Embden Leg Color

This article on the Embden leg color is being republished from Acorn Hollow Bantams website with permission from Lou Horton.

Time after time over the past few years, I and many other judges have been confronted by the same dilemma when judging the class of Embden geese. At the top of the class are one or two birds of superior type, size and condition but we know that the top Embden will likely not go any further. Why not? Because the breed standard calls for deep orange legs and feet and the winning Embden’s legs and feet cannot be accurately said to be orange. They are pink, not orange and there is no getting around that fact. The judge knows that the one point deduction for incorrect leg/foot color will not likely be fatal at the breed level but may make a difference at the Heavy Class or Championship level when competing against very good birds of other breeds.embden leg colorHow did it happen that an obvious problem with leg and foot color could become so widespread in so popular a breed of goose? Apparently, the problem is a genetic predisposition toward pink leg and foot color which the breed comes by honestly from its progenitor, the Graylag goose. Authority on waterfowl genetics, Dave Holderread says that Graylags naturally have leg/foot color which is much more pink than the deep orange required by the APA Standard for Embdens. If so, how is it that the Embden was standardized with orange legs/feet? Evidently, the recessive orange color was preferred by early breeders and it was selected for instead of the dominant pink color gene as the breed was developed. The orange color can be re-enforced (assuming that it is present) by heavy feeding with corn. Unfortunately, when the price of corn skyrocketed, the amount of corn in most types of processed feeds declined. When combined with the understandable tendency of most Embden breeders to emphasize traits in their birds that they deemed more important than leg/foot color, the number of birds that carried the recessive gene for orange leg/foot color has evidently declined.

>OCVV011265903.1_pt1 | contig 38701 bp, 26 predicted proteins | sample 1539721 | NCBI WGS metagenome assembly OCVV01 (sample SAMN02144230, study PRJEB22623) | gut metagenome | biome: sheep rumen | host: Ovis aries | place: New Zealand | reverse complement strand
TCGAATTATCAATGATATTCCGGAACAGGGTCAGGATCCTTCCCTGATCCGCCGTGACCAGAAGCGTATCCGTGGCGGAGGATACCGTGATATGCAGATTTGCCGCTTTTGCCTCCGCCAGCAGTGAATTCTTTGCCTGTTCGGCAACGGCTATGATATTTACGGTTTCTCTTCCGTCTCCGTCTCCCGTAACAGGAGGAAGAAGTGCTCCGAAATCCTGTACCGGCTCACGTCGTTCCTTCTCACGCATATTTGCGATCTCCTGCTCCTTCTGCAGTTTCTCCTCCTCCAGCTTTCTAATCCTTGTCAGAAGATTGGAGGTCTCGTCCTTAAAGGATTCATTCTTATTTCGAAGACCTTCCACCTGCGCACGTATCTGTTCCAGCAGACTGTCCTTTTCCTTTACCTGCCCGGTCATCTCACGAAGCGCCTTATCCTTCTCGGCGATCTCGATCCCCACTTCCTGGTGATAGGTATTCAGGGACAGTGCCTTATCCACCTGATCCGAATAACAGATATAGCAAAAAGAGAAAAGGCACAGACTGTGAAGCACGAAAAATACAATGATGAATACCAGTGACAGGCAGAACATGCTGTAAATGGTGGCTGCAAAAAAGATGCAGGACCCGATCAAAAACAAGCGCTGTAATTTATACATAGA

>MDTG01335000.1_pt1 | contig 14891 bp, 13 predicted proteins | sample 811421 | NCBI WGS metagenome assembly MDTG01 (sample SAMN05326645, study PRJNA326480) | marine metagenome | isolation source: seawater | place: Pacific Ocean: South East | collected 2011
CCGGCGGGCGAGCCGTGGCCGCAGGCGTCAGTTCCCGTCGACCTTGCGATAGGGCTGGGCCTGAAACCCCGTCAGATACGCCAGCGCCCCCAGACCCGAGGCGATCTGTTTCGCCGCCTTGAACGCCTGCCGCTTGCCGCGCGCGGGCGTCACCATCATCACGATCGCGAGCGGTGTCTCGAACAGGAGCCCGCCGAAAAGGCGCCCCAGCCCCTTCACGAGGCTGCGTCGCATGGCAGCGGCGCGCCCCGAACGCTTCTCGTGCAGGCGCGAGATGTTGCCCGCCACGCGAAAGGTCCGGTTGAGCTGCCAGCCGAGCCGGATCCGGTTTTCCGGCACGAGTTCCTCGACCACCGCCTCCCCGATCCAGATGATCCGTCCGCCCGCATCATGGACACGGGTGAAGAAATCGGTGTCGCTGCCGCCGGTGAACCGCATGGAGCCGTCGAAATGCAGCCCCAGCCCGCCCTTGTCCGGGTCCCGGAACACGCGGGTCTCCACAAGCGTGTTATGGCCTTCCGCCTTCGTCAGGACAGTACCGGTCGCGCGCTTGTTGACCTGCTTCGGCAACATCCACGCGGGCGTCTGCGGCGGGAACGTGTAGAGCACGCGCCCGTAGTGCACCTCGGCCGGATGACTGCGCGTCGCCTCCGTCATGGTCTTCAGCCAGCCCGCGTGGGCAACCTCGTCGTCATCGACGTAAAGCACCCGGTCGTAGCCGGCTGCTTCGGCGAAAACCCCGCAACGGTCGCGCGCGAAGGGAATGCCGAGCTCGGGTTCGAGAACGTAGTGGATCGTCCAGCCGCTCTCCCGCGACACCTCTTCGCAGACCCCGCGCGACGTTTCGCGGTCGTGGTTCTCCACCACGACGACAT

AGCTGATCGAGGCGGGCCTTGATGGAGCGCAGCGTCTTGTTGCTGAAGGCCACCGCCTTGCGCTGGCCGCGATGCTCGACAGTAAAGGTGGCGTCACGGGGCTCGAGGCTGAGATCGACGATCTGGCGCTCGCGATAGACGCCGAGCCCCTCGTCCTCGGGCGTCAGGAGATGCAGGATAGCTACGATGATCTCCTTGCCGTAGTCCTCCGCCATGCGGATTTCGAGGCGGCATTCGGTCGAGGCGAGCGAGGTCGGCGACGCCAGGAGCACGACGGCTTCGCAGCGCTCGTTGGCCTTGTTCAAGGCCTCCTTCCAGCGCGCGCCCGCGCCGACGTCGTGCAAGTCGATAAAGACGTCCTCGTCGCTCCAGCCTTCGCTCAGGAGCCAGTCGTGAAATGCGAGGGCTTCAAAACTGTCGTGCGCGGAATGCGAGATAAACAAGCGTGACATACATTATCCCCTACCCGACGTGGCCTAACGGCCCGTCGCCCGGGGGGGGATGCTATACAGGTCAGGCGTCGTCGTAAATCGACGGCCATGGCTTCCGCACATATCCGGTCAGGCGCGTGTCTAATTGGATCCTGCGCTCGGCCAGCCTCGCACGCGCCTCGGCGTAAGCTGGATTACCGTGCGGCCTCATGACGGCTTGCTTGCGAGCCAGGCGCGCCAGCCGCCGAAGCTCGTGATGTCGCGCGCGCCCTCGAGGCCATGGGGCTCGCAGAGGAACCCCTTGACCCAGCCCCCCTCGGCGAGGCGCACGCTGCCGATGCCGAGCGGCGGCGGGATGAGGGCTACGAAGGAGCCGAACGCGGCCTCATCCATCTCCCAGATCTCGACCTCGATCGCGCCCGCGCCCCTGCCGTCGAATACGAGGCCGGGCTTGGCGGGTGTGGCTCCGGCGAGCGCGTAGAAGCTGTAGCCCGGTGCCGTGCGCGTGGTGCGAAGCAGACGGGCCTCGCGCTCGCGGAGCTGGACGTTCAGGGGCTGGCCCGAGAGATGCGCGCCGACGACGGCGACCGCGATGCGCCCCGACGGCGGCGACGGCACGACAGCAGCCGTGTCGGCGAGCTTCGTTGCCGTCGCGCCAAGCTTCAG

I am sure that there still exists in most of the better lines of Embdens the genetic wherewithal to improve the color. Meanwhile, the feeding of controlled amounts of corn to enhance the orange pigment that is there will also enhance Embden’s chances in the show situation.

It might make sense for the APA Standard Committee to recognize the genetic realities (also present in other European breeds of geese, by the way) by mentioning the color problem in lists of common defects for the breeds affected.

By Lou Horton